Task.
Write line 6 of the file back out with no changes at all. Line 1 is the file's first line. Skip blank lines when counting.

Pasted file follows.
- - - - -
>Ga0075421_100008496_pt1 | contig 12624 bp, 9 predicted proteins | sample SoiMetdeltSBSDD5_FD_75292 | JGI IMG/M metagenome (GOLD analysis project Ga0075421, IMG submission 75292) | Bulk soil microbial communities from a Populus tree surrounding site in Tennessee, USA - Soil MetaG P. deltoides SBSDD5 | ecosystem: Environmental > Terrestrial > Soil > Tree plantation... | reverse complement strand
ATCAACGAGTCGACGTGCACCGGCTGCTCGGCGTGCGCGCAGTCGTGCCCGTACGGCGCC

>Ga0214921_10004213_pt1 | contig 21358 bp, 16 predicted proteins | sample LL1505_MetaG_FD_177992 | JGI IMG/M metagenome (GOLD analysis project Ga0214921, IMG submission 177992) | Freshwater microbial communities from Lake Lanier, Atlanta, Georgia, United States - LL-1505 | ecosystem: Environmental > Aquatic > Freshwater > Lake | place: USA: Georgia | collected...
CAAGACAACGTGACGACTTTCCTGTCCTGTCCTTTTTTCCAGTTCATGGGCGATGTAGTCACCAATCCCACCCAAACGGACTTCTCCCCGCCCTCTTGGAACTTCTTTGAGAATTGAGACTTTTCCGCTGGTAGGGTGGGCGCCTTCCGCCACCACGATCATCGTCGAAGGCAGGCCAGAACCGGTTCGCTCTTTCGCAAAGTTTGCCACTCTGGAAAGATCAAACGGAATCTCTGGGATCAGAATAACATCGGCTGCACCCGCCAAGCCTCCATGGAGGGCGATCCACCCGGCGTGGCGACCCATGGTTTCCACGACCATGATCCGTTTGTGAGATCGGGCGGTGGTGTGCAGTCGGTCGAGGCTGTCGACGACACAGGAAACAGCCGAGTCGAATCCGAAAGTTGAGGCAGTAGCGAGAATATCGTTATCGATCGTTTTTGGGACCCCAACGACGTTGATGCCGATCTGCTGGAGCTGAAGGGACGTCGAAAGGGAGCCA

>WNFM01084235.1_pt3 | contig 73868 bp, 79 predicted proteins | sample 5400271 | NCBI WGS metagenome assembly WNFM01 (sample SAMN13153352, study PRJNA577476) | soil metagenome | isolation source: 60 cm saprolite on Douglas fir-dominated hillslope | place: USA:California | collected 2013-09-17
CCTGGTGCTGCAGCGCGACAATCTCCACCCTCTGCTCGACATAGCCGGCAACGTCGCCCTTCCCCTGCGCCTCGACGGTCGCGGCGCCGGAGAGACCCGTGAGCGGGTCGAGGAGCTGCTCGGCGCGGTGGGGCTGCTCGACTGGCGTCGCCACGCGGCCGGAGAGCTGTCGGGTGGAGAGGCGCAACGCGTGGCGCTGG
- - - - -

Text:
CCTGGTGCTGCAGCGCGACAATCTCCACCCTCTGCTCGACATAGCCGGCAACGTCGCCCTTCCCCTGCGCCTCGACGGTCGCGGCGCCGGAGAGACCCGTGAGCGGGTCGAGGAGCTGCTCGGCGCGGTGGGGCTGCTCGACTGGCGTCGCCACGCGGCCGGAGAGCTGTCGGGTGGAGAGGCGCAACGCGTGGCGCTGG